Home / Tech News / Featured Tech News / Slingshot malware has gone undetected in routers for six years

Slingshot malware has gone undetected in routers for six years

Researchers have uncovered malware that has kept hidden since 2012, dubbing the malicious strain Slingshot after names found within the files. Despite only 100 systems found infected, Slingshot is sophisticated and no short of a “masterpiece” according to its discoverers.

Slingshot was revealed by researchers at Kaspersky Lab as a Trojan horse, in that the malicious code piggybacked off compromised MikroTik routers. Once Slingshot has access to the network, it replaces a library file with a malicious version that in turn downloads the necessary files to launch a two-pronged attack on the computer itself.

One is a kernel mode module called Cahnadr that enables the attacker to gain complete access to the system, including deep access to storage and memory. It can even allow the intruder to execute code without falling victim to a blue screen. The other is a user mode module called GollumApp that contains 1,500 user-code functions.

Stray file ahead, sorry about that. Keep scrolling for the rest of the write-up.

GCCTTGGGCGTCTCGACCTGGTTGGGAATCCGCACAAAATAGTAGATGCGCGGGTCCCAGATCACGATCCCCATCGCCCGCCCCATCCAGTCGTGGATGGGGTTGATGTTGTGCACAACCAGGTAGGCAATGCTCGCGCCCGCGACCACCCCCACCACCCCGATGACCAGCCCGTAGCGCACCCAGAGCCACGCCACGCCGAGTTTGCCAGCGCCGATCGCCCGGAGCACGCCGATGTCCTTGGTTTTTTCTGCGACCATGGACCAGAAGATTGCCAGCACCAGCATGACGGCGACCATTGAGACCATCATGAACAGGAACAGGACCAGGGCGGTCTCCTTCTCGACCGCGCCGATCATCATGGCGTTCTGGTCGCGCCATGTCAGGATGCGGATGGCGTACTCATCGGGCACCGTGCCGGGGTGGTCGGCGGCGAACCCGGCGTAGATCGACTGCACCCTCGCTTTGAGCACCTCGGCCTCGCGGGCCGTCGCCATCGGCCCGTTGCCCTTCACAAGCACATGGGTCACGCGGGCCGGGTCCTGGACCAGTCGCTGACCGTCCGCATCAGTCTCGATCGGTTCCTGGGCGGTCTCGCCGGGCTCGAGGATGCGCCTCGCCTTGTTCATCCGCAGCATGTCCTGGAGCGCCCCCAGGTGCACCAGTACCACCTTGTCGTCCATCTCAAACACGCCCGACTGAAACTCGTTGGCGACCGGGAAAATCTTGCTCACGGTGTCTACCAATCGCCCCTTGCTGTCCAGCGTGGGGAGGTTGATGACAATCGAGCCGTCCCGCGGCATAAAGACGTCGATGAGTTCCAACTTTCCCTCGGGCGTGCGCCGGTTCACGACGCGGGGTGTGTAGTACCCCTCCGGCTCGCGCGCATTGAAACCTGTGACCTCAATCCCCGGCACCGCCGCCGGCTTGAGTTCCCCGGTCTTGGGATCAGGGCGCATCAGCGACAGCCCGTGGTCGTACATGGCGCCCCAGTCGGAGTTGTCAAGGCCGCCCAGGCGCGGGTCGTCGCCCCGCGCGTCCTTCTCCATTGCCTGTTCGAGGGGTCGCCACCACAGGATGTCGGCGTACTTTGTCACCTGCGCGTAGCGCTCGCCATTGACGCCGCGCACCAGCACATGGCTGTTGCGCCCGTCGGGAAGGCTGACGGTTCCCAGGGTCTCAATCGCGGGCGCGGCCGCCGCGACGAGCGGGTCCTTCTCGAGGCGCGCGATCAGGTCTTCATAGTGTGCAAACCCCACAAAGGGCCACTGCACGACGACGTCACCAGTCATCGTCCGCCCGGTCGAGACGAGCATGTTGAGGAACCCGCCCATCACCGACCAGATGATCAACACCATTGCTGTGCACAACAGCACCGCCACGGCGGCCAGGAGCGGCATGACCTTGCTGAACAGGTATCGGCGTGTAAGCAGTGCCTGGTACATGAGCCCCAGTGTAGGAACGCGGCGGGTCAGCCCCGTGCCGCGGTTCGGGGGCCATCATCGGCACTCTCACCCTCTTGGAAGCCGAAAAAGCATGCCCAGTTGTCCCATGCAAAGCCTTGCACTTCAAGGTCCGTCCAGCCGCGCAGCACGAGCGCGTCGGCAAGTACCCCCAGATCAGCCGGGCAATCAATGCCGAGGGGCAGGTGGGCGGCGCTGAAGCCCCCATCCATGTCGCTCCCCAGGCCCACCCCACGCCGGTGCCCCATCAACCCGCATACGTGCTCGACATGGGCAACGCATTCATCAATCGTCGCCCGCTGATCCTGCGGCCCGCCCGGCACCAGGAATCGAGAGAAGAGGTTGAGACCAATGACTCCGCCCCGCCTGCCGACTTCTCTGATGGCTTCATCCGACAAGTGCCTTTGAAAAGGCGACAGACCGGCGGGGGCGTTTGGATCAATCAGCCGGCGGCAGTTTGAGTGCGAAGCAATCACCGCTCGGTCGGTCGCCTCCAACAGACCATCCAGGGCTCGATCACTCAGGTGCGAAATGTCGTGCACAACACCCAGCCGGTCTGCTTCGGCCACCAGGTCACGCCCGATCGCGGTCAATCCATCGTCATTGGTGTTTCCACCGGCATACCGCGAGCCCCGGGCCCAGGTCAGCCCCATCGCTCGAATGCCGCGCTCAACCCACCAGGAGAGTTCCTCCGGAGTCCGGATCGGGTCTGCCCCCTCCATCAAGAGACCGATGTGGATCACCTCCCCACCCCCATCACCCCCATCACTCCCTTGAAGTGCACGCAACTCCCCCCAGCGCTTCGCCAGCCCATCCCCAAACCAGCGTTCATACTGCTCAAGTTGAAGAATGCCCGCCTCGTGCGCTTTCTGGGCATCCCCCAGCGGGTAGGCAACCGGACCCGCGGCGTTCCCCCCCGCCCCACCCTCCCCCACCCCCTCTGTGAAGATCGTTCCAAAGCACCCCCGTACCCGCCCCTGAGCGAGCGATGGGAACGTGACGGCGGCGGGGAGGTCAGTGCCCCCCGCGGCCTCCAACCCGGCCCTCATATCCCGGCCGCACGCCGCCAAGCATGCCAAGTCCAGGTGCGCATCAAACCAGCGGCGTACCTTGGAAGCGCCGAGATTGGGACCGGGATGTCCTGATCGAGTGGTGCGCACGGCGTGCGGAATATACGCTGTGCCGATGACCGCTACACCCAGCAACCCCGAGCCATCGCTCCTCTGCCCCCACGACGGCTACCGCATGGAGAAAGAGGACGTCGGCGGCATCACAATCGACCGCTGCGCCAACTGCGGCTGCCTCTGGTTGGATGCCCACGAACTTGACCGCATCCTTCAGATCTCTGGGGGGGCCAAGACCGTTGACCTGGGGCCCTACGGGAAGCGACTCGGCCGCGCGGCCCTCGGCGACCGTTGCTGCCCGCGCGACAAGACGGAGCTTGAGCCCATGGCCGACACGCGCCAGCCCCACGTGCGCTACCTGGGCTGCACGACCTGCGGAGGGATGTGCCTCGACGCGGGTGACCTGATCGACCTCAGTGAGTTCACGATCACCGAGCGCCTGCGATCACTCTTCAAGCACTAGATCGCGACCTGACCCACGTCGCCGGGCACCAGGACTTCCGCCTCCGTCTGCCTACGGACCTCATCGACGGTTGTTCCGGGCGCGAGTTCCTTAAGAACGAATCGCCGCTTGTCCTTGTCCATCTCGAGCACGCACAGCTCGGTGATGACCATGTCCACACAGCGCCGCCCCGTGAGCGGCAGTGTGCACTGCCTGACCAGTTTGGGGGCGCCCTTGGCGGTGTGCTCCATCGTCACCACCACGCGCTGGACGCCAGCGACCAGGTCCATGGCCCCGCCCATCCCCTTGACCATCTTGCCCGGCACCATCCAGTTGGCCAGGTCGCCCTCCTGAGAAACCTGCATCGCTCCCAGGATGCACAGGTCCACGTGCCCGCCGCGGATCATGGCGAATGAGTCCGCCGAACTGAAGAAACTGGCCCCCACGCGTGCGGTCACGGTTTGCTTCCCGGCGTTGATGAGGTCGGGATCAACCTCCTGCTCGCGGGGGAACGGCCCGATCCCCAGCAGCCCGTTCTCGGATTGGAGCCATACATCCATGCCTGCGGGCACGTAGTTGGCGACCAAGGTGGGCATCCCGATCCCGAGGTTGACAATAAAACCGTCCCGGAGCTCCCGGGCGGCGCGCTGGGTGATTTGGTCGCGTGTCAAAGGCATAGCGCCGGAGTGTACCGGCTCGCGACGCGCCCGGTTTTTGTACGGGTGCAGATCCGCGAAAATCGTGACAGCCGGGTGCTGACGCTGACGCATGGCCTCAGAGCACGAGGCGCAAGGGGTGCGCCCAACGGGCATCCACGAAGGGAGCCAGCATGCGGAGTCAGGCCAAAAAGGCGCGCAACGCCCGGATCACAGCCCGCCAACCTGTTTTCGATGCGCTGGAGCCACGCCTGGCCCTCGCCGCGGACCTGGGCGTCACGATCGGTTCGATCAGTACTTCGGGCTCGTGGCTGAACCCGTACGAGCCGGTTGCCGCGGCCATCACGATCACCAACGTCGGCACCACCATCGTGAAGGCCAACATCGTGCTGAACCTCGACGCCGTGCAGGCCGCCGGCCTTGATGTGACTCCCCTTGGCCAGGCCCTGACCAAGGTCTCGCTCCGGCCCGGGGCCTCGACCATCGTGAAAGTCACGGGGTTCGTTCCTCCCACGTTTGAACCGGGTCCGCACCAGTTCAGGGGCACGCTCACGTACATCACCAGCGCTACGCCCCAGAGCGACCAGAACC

Image Credit: Kaspersky Labs

According to Kaspersky experts, this allows Slingshot to “collect screenshots, keyboard data, network data, passwords, other desktop activity, the clipboard, and a lot more. And all without exploiting any zero-day vulnerabilities.”

The researchers note that owners of a MikroTik router and WinBox managing software should download the latest version of the program alongside updating the router itself to the latest version on its operating system. This will protect against the one attack vector, but unfortunately not the APT itself, which will require a much more comprehensive approach that Kaspersky offers more details on here.

Slingshot’s origin hasn’t been confirmed, but has been speculated to be state-sponsored in that it is intended for a specific purpose that it likely politically motivated rather than malicious intent to the everyday user.

Discuss on our Facebook page, HERE.

KitGuru Says: Nothing has been confirmed beyond the function of the malware itself, leaving motivation and use in question. Considering Slingshot has access to sensitive data, it’s not worth brushing off if there’s a possibility the system you’re using could be infected.

Check Also

Google to fix a location data leak found in Google Home and Chromecast

IoT devices have been causing nothing but trouble in terms of security. Whether it is …